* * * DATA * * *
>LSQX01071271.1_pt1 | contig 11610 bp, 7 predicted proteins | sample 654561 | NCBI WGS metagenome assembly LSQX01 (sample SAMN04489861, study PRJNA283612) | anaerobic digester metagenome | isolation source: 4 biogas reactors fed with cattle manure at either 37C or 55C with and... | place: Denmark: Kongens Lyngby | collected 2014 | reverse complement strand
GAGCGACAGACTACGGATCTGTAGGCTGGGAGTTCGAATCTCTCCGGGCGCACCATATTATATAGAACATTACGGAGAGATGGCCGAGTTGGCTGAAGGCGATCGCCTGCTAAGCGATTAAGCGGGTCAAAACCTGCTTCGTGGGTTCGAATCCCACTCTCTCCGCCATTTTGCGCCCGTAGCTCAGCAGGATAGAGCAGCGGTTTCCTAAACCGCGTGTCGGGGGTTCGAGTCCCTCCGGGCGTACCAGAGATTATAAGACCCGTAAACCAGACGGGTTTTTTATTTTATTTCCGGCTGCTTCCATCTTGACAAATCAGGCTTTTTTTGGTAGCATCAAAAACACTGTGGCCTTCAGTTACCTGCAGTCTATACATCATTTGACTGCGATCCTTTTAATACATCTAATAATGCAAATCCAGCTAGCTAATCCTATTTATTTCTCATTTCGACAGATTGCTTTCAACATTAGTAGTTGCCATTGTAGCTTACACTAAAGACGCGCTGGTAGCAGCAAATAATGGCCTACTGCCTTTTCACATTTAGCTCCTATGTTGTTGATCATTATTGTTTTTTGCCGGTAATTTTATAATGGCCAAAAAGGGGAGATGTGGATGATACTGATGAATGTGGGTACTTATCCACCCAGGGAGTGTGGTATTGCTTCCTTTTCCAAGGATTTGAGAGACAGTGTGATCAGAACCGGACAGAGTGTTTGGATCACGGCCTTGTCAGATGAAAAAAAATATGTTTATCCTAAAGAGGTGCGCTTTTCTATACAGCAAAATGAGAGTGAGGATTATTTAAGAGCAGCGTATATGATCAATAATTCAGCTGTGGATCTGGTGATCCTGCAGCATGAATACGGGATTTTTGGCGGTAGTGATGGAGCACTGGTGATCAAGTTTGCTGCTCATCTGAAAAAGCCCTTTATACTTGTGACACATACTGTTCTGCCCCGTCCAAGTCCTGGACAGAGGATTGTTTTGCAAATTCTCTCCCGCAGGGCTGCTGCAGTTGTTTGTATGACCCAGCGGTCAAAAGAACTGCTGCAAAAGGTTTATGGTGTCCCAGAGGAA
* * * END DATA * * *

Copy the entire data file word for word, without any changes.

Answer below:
>LSQX01071271.1_pt1 | contig 11610 bp, 7 predicted proteins | sample 654561 | NCBI WGS metagenome assembly LSQX01 (sample SAMN04489861, study PRJNA283612) | anaerobic digester metagenome | isolation source: 4 biogas reactors fed with cattle manure at either 37C or 55C with and... | place: Denmark: Kongens Lyngby | collected 2014 | reverse complement strand
GAGCGACAGACTACGGATCTGTAGGCTGGGAGTTCGAATCTCTCCGGGCGCACCATATTATATAGAACATTACGGAGAGATGGCCGAGTTGGCTGAAGGCGATCGCCTGCTAAGCGATTAAGCGGGTCAAAACCTGCTTCGTGGGTTCGAATCCCACTCTCTCCGCCATTTTGCGCCCGTAGCTCAGCAGGATAGAGCAGCGGTTTCCTAAACCGCGTGTCGGGGGTTCGAGTCCCTCCGGGCGTACCAGAGATTATAAGACCCGTAAACCAGACGGGTTTTTTATTTTATTTCCGGCTGCTTCCATCTTGACAAATCAGGCTTTTTTTGGTAGCATCAAAAACACTGTGGCCTTCAGTTACCTGCAGTCTATACATCATTTGACTGCGATCCTTTTAATACATCTAATAATGCAAATCCAGCTAGCTAATCCTATTTATTTCTCATTTCGACAGATTGCTTTCAACATTAGTAGTTGCCATTGTAGCTTACACTAAAGACGCGCTGGTAGCAGCAAATAATGGCCTACTGCCTTTTCACATTTAGCTCCTATGTTGTTGATCATTATTGTTTTTTGCCGGTAATTTTATAATGGCCAAAAAGGGGAGATGTGGATGATACTGATGAATGTGGGTACTTATCCACCCAGGGAGTGTGGTATTGCTTCCTTTTCCAAGGATTTGAGAGACAGTGTGATCAGAACCGGACAGAGTGTTTGGATCACGGCCTTGTCAGATGAAAAAAAATATGTTTATCCTAAAGAGGTGCGCTTTTCTATACAGCAAAATGAGAGTGAGGATTATTTAAGAGCAGCGTATATGATCAATAATTCAGCTGTGGATCTGGTGATCCTGCAGCATGAATACGGGATTTTTGGCGGTAGTGATGGAGCACTGGTGATCAAGTTTGCTGCTCATCTGAAAAAGCCCTTTATACTTGTGACACATACTGTTCTGCCCCGTCCAAGTCCTGGACAGAGGATTGTTTTGCAAATTCTCTCCCGCAGGGCTGCTGCAGTTGTTTGTATGACCCAGCGGTCAAAAGAACTGCTGCAAAAGGTTTATGGTGTCCCAGAGGAA